Celtic fans in two minds over Larsson welcome

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The Independent Football

When Henrik Larsson left Parkhead at the end of May, the Celtic supporters who wept openly at the departure of their icon must have thought they would never see him again. How wrong they were. A remarkable twist of fate means that Larsson's No 7 shirt will be out on the green grass he called home for seven years. But it will be in Barcelona's colours.

Martin O'Neill admitted his heart sank when he heard the Champions' League draw, pitting him against the player he deemedirreplaceable. So much so that he - and the Celtic supporters - could barely even begin to absorb the fact that to qualify from Group F, he would need to overcome Milan and Shakhtar Donetsk as well as Barça's glamorous cast.

Celtic managed it last season of course, knocking the Spanish side out of the Uefa Cup. "They've improved a wee bit since then," noted O'Neill wryly. "Not only have they taken our best player, but they have added Deco, Ludovic Guily, who got Monaco to last season's final, and Samuel Eto'o, who is one of the best strikers in the world. Barcelona are now a team that has aspirations of winning this competition, never mind getting out the group."

The Celtic support has been engrossed in a feverish debate since the draw was made. They simply don't know how to handle the occasion. Many had already bought Barça shirts bearing Larsson's name before they knew he would be coming back to threaten their own Champions' League ambitions.

Larsson's 243 goals in seven years at Celtic bought him legendary status in the east end of Glasgow. He will be cheered to the heavens by the fans, just as they did when the Swede netted two headers for them in the 2003 Uefa Cup final defeat by Porto.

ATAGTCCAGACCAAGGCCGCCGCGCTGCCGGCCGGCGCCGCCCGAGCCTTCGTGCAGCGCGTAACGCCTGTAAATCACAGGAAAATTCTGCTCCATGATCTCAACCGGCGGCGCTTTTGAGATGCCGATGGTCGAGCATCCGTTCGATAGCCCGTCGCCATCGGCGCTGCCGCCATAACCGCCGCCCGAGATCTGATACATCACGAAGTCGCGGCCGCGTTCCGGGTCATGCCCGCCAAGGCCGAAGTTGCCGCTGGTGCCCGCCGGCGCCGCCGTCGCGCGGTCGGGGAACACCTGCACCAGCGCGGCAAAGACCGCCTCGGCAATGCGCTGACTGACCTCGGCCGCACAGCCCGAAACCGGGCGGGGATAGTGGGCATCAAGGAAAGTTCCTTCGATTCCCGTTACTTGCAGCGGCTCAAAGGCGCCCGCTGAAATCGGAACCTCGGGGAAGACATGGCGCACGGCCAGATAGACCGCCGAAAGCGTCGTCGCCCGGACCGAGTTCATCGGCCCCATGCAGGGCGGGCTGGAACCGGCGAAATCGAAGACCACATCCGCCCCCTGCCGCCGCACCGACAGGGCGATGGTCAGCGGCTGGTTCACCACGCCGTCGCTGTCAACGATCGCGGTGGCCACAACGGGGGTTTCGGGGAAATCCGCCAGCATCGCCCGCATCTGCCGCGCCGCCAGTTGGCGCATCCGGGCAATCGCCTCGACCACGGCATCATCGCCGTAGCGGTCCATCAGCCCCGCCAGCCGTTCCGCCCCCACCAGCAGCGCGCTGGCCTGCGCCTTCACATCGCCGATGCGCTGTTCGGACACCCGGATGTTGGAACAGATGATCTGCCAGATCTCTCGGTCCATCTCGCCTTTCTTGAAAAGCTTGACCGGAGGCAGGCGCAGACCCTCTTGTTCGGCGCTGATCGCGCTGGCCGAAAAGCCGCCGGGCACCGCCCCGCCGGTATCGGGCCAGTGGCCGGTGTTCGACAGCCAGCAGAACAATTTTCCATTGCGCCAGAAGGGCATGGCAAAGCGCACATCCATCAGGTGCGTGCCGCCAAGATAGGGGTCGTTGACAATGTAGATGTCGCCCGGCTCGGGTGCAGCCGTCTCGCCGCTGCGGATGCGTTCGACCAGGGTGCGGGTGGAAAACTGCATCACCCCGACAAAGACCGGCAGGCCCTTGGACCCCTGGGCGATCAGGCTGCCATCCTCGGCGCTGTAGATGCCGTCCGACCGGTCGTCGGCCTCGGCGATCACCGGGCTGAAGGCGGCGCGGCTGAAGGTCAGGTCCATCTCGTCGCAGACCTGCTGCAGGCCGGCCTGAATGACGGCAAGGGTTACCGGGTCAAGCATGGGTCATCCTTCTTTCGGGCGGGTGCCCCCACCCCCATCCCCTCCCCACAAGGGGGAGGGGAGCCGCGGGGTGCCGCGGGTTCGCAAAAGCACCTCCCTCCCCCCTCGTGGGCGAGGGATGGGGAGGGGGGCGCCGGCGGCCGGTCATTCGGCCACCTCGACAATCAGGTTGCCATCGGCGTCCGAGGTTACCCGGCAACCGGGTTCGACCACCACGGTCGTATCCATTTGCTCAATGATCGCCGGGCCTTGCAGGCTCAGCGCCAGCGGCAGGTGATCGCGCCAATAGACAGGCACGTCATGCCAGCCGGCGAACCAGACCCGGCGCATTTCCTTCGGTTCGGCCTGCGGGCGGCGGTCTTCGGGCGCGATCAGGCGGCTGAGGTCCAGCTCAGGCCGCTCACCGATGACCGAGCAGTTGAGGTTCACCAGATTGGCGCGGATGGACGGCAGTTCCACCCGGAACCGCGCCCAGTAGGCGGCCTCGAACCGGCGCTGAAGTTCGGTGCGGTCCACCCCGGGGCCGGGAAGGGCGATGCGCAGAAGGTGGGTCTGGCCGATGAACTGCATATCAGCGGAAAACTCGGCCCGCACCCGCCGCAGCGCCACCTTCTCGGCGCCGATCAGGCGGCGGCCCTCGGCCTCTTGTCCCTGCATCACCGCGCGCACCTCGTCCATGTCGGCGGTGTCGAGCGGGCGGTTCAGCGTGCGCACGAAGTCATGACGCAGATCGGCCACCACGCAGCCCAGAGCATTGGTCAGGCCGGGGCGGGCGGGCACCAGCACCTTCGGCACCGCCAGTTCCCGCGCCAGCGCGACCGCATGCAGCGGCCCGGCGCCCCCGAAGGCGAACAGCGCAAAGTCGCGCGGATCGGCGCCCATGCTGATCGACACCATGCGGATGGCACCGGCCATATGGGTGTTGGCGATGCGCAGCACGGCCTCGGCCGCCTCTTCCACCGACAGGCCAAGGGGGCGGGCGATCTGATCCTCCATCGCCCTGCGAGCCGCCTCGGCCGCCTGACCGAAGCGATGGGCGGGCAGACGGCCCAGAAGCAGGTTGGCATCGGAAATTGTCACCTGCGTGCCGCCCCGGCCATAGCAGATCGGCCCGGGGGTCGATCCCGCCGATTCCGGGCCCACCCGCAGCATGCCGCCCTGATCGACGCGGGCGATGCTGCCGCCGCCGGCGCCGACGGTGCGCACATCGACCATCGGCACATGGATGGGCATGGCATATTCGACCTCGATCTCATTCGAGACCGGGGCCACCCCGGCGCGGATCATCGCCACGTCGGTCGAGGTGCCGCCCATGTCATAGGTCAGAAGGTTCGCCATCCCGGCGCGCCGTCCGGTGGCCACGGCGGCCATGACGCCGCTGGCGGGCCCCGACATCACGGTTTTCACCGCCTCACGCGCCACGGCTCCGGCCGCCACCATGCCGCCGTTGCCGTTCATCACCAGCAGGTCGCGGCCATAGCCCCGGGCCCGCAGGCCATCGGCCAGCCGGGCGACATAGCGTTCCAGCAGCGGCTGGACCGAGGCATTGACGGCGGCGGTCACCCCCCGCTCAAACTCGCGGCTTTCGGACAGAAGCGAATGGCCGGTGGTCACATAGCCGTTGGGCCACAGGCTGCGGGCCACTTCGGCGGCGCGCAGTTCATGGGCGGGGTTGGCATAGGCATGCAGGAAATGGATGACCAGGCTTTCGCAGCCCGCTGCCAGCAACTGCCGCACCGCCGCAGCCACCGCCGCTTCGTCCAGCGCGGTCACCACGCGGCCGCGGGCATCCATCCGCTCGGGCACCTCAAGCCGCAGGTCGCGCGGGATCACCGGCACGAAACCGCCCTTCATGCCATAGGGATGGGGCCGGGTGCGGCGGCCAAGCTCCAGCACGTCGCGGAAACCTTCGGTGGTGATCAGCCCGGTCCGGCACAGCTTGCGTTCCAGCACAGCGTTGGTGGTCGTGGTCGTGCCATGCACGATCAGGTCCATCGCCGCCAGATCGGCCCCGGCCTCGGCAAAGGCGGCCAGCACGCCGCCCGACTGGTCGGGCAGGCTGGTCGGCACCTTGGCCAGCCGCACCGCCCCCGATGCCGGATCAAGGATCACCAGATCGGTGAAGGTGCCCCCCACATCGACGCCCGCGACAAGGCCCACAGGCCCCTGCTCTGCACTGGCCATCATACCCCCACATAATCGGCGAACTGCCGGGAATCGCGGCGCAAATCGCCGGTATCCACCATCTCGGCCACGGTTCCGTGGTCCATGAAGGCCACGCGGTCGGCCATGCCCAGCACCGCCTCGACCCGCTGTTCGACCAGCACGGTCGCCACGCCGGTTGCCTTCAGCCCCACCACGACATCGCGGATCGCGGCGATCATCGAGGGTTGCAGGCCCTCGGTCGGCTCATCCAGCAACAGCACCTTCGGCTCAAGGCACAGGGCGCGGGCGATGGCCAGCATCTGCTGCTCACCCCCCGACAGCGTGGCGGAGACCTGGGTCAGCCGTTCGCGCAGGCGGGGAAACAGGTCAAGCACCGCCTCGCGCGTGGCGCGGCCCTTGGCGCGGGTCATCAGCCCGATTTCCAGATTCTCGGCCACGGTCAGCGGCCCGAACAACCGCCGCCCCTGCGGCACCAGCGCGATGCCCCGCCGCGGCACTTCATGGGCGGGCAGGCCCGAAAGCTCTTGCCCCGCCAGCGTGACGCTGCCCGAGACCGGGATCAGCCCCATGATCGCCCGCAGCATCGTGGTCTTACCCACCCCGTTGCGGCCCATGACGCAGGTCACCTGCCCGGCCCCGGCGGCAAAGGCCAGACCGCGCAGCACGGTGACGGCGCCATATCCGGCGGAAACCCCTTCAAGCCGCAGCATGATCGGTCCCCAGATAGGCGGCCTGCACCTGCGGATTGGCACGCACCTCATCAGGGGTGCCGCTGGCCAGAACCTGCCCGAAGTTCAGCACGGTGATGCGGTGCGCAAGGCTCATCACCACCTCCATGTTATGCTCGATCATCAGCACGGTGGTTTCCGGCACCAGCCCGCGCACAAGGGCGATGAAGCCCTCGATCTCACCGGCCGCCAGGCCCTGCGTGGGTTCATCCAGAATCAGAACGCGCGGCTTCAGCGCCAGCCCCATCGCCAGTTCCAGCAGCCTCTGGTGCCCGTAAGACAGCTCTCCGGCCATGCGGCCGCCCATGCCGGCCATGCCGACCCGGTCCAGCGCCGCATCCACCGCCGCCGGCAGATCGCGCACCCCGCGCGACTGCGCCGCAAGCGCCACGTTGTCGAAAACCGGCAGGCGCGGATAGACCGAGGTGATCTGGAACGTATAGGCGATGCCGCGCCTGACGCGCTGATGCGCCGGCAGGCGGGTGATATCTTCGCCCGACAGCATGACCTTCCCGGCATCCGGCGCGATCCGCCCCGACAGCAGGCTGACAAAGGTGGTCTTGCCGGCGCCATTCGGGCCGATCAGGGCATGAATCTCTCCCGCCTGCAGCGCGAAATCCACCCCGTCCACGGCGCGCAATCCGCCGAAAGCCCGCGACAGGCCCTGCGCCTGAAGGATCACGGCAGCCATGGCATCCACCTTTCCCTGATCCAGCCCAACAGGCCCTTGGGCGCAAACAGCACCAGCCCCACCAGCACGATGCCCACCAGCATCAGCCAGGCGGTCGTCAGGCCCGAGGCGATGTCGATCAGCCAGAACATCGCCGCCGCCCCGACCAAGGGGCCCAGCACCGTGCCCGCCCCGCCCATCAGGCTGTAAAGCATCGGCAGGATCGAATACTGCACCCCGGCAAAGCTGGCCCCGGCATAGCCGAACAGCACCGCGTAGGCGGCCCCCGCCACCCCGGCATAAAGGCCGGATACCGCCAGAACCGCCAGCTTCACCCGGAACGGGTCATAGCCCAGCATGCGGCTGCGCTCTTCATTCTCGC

However, once the action starts, he will feel the heat in this most remarkable cauldron, where Celtic have yet to lose a Champions' League game. "It will be strange seeing Henrik come out of the other dressing room," admitted Alan Thompson, whose volley from Larsson's knockdown last season knocked Barcelona out.

"He is the best player I have ever played with and now they have him. But we just have to get on with it. Over the last few years, we've been fortunate enough to get good results in Europe and we want to maintain that on Tuesday. There's a little bit of spice because we beat them last season, but they will be coming here to win."

Thompson agrees with O'Neill that Barcelona now have so many options that shutting down Ronaldinho - as Celtic did for 180 minutes last season - will not be enough in itself. "They have brought so many quality players in," reflected the England midfielder. "I read that their manager, Frank Rijkaard, said he feared coming here after losing last time, but you know that is just mind games. They played so well here last season and created chances and you have to assume they will do so again, but we defended very well, especially in the Nou Camp."

If Celtic are to have a piece of magic of their own, it could well come from from their Brazilian. Juninho has inherited Larsson's No 7 shirt, and it seems the Swede's passion for golf, buying a new house in Scotland that looks out on to a course - but there the similarity ends, according to Thompson. "His talents are different to Henrik's. Juninho may not score the amount of goals Henrik did but he will create chances for other people. He's also a totally different style to Ronaldinho. Juninho has played on the biggest stage of all for Brazil, in the World Cup, but has never played in the Champions' League, so he will love this."

Parkhead's love affair with Larsson will be temporarily suspended, but if Juninho can embrace his new home, then Barça might be on the receiving end of yet another Glasgow kiss.

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